The Grateful Dead’s Spring Tour of 1977 is deservedly legendary, and one of our absolute favorites here at Music Mook. We’ve previously reviewed one of the Dead’s greatest releases, Dick’s Picks Vol. 29, which featured two complete shows from May 19 and May 21 (read here). We also took a look at the simply wonderful Winterland 1977 box set which featured three complete shows from June 7, 8 and 9 (read here). Technically the last show of the tour was May 28, released officially as To Terrapin, but the boys made one last stop at Winterland to deliver some truly magical music. Included with that box was a bonus disc featuring a killer segment of the second set from May 12 which turned out to be one of my absolute favorite single discs of Dead ever. Looks like this complete show will now be included in the upcoming box!
The shows included in the May ’77 box, 14 discs in all, will be:
The Grateful Dead in May 1977? We gotta say…we’re excited!
Now up for sale on www.dead.net!
I remember it like it was yesterday, hearing Is This It for the first time and being completely blown away. I knew at the time there was some hype floating around about some band being the saviors of rock. Please. At the time the only thing that was going to “save rock” (what a ridiculous term that is) was a new release from Led Zeppelin’s vaults, otherwise, at least in my musical world, there was nothing else going at the time. Call me a stodgy music snob if you will, but I was only listening to music made by bands long lost to the ravages of time (come to think of it I’m still that way). But here it was, The Strokes, with a 36 minute album that almost came and went without my notice.
Except, that is, the mere chance and perfect timing of the fact that my sister was graduating college around the same time (well, actually it was a year or two later but whatever). And with that came a small party in the late summer where she and her friends put this album on ye olde family stereo. And I heard Julian singing those simple melodies through what sounded like a distorted megaphone and I was completely and utterly hooked. There was something there, something that I liked immediately that clicked something within me. 11 songs of simple rock melodies, cut short and to the point, that took a hold of me in a deep and profound way.
Of course saying all that makes it seem like this was some sort of rock nirvana of a record. It wasn’t. There were no huge guitar solos or mind-bending jams. There was nothing truly out of the ordinary with this record. It was, if you could ignore all the hype at the time, sort of quietly unassuming, just a simple collection of songs with a nice rocking sound and clever, and at time humorous, lyrics. It just…was.
It felt so current and young, fresh amongst my world of classic album reissues and artists either long dead or long past their prime that I could not connect with no matter how much I wanted to. And then there were these guys. A bunch of 20-somethings rocking away on their simple riffs and melodies, singing about parties and friends and all sorts of subjects that were open to (my) interpretation. That was me. I was a 20-something rambling through life and wondering what was out there, seeking out what to do and where to do it. The Strokes, in their plain clothes jeans and t-shirts, guitars and shaggy hair, were, at least in my mind, just like me. Sure, I was nowhere near as cool, but hell, how can I compete with them? Still, they made a connection that continues to this day.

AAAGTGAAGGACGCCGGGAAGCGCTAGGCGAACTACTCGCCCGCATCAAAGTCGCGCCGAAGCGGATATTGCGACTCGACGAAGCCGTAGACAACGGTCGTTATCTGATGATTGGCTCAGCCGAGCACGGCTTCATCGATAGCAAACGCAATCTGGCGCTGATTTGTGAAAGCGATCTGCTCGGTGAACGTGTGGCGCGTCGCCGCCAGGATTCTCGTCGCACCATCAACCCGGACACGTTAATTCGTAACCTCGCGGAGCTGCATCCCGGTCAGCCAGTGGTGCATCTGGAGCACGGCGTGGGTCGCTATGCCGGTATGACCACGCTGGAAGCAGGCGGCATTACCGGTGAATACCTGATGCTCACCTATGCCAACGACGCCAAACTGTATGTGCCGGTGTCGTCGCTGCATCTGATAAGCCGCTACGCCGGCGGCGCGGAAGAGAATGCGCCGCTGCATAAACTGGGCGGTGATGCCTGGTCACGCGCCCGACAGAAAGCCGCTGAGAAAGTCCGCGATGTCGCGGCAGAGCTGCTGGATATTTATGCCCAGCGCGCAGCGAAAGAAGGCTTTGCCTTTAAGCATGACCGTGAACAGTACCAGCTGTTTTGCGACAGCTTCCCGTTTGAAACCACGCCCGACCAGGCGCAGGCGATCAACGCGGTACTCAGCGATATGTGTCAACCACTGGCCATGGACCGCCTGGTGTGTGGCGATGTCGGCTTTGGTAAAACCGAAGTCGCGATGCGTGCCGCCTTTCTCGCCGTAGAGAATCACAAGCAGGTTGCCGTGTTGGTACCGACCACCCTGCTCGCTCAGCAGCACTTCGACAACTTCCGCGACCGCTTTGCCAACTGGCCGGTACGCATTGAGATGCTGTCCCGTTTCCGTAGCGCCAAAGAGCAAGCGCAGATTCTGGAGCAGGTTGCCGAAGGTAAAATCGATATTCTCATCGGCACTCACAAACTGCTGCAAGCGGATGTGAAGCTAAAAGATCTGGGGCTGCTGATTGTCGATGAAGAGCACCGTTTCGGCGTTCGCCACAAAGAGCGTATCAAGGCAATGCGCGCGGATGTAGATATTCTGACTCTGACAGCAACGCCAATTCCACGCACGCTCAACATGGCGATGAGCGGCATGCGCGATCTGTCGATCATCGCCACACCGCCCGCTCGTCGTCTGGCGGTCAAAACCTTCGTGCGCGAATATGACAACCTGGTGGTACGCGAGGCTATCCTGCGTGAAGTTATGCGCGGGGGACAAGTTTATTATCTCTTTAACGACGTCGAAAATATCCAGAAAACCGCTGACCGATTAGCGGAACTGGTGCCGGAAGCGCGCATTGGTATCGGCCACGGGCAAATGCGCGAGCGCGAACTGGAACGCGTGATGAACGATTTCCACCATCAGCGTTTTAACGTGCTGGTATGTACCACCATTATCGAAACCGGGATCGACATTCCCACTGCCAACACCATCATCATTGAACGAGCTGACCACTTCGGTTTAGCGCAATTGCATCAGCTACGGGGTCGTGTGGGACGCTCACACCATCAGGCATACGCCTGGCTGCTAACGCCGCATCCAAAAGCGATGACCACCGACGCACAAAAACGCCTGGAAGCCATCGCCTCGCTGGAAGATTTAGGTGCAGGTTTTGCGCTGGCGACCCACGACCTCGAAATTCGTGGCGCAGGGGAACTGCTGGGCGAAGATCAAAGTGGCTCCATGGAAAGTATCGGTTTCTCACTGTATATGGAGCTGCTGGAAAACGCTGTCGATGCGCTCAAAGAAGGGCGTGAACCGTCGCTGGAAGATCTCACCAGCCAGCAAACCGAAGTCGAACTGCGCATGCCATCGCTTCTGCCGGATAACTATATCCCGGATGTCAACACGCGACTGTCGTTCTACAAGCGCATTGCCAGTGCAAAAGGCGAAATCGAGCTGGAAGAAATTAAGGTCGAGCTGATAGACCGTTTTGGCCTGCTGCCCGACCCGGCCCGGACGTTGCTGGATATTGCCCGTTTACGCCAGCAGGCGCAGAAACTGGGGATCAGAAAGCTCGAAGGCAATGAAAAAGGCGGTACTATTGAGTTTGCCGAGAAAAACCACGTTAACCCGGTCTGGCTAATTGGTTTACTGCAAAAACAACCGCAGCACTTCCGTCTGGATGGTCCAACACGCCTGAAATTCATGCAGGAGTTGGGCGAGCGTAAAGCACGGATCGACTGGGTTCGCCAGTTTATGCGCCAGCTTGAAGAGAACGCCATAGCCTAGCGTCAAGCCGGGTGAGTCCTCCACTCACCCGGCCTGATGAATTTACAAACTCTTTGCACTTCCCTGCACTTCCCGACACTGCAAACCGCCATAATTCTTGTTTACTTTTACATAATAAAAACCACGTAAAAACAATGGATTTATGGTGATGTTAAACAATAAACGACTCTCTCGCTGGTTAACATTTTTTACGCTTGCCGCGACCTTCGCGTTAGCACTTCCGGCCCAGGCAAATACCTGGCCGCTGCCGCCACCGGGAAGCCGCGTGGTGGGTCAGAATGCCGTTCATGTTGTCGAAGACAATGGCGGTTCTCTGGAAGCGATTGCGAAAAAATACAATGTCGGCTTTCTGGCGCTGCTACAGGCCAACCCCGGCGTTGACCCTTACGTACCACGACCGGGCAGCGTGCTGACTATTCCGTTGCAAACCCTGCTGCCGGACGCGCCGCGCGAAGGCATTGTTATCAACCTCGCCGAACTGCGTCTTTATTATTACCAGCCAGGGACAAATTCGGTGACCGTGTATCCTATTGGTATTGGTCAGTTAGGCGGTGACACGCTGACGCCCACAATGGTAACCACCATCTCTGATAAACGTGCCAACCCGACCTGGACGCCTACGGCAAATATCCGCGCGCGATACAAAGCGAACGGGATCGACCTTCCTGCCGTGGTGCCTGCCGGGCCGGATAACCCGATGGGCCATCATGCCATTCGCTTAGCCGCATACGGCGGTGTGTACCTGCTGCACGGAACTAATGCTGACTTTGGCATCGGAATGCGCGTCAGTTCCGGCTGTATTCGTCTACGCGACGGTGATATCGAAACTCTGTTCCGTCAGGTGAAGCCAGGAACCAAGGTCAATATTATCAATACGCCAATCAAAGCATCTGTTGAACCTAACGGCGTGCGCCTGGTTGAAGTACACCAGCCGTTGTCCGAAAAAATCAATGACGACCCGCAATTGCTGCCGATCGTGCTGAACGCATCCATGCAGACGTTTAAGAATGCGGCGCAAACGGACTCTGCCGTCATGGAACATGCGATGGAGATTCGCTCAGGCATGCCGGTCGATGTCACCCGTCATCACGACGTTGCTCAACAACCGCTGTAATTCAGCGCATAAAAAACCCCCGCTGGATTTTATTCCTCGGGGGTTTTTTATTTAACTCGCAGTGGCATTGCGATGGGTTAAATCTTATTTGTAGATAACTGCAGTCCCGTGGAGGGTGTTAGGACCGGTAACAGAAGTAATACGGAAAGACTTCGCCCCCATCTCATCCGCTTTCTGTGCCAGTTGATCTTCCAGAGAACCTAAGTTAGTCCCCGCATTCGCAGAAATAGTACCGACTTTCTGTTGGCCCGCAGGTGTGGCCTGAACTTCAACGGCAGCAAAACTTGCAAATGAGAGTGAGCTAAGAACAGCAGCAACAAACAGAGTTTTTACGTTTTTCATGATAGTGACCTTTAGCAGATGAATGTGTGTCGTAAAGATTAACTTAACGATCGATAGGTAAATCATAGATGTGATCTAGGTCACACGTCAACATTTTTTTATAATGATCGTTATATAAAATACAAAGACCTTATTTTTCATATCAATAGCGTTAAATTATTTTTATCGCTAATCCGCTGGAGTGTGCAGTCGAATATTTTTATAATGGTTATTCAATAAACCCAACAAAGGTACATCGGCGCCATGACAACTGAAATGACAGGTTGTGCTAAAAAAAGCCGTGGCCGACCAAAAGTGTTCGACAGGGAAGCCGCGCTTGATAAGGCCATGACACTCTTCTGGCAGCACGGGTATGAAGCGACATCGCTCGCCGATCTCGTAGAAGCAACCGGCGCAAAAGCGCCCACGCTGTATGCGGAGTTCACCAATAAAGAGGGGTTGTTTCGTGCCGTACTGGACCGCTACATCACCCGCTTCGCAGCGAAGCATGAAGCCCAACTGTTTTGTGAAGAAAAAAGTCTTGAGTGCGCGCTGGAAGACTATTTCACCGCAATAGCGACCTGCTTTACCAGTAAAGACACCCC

Is this what young guys felt like hearing Zeppelin back in the 70s, growing with them with each new album, being around the same age and having similar, albeit far less glamorously rock star, experiences?
“Is This It” kicks things off with a steady, simple beat that does everything it needs to in its two minutes and 35 seconds. Julian croons along like he does while the band lays down a solid framework that sets the tone not only for the album, but perhaps their entire career. Lazy, loping riffs take all the time in the world and just feel right. “Modern Age” raises the pace a bit while “Soma” is just…well, just awesome. Julian’s vocals are pushed into ultra lo-fi distorted territory amidst a killer rock riff that sounds like a modern day reading of some sort of long lost glam rock riff.
“Barely Legal” streams by with an awesome melody – and really the entire album, and the Strokes musical career is all based on those fantastic melodies. “Someday” follows and I could listen to it all day. Seriously, where are they coming up with this stuff? When I was working my way through this album way back in the day, this was one of the standout tracks for me. There was, at least to me, nothing else like it up to that point. It sounded so fresh and exciting, it was just real. “And now my fears, they come to me in threes..” yeah, I can dig that Jules. I can totally dig that.
In some ways The Strokes remind me a lot of the Velvet Underground, and not just because of the raw and lean glam rock leanings (and the Velvets were doing glam rock before that was even a thing). No, not just the sound, but a lot of the lyrics sound like small character studies that invite you into their world. Is the “Lisa” from “Alone Together” a real world reference to a friend, or girlfriend, of theirs? And is someone really drinking too much? Who knows? It made sense to me at the time and I made my own connections to the lyrics. That’s what’s great about music, it’s all up to you, the listener, to make a call about what something means.